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Greek Manuscripts from the Judaean Desert

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Chapter Summary

The mere presence of Greek manuscripts in the caves of Qumran is in itself intriguing and important. The spread of the Greek language and an at least partial fusion of cultures are illustrated by the onetime existence both of Greek literature from this period (300 B.C. to A.D. 300) about the Jews and of a body of Palestinian Jewish literature in the Greek language. The relevant history of Israel accustomed the nation to Greek language and culture, and use of the Greek language was pervasive enough to allow it to be used sometimes to inculcate stricter religious-patriotic ideas; the Greek MSS found at Qumran and Wadi Khabra are consistent in their text affiliation and vocabulary with the possibility that they were written for members of the Qumran sect with its intense desire to recreate a primitively innocent nation; and therefore that the sect included members whose first language was Greek.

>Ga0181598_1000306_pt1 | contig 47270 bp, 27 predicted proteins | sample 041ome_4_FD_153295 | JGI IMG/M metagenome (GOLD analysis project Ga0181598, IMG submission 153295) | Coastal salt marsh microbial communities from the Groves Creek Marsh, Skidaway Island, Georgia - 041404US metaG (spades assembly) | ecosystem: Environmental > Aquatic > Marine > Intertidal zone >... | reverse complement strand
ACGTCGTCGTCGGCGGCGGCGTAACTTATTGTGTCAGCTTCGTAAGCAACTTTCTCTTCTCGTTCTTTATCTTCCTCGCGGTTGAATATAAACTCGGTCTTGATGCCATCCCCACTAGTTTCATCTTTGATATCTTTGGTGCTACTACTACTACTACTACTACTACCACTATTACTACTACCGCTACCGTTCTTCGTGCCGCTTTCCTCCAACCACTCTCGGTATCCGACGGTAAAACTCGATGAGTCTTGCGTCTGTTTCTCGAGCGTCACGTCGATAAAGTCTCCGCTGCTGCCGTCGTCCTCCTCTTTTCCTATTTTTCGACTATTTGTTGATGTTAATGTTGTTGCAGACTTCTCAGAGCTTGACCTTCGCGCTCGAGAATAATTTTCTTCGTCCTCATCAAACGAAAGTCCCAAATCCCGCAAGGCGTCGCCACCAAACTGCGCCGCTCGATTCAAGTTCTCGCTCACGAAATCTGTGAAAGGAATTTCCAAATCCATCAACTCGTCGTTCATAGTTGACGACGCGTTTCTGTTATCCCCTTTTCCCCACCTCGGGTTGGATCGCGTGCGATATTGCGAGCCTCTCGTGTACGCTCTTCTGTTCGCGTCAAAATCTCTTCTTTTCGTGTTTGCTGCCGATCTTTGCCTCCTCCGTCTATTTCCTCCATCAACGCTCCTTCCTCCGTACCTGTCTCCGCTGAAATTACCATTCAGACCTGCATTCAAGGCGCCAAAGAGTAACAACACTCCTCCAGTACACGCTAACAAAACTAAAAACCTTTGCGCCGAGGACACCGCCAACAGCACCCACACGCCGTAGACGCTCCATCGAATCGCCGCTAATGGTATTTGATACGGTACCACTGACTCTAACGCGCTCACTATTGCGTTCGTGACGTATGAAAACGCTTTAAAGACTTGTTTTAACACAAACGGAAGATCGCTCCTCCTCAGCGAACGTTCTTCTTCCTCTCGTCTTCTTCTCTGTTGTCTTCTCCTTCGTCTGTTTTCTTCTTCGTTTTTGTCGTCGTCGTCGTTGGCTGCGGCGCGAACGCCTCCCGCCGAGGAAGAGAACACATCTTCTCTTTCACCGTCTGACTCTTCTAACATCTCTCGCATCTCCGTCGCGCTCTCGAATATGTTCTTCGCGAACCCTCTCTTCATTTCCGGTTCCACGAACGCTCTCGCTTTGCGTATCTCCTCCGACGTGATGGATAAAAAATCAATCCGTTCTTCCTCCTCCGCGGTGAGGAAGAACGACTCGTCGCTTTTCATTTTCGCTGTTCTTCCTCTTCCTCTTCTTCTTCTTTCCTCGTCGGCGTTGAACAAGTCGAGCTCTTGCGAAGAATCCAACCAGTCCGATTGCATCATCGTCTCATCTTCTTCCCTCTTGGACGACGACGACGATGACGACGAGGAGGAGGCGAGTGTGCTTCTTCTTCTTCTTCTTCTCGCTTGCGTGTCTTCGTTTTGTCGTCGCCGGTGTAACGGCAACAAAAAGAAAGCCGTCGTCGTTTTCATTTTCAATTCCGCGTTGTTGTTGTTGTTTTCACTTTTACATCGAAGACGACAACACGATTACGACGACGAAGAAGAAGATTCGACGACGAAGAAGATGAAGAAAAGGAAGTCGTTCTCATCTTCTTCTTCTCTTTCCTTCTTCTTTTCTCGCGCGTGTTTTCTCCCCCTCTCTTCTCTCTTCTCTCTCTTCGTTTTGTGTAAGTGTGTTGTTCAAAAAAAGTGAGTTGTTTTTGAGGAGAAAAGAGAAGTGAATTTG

Keywords: Greek manuscripts; Israel; Palestinian Jewish literature; Qumran; Wadi Khabra



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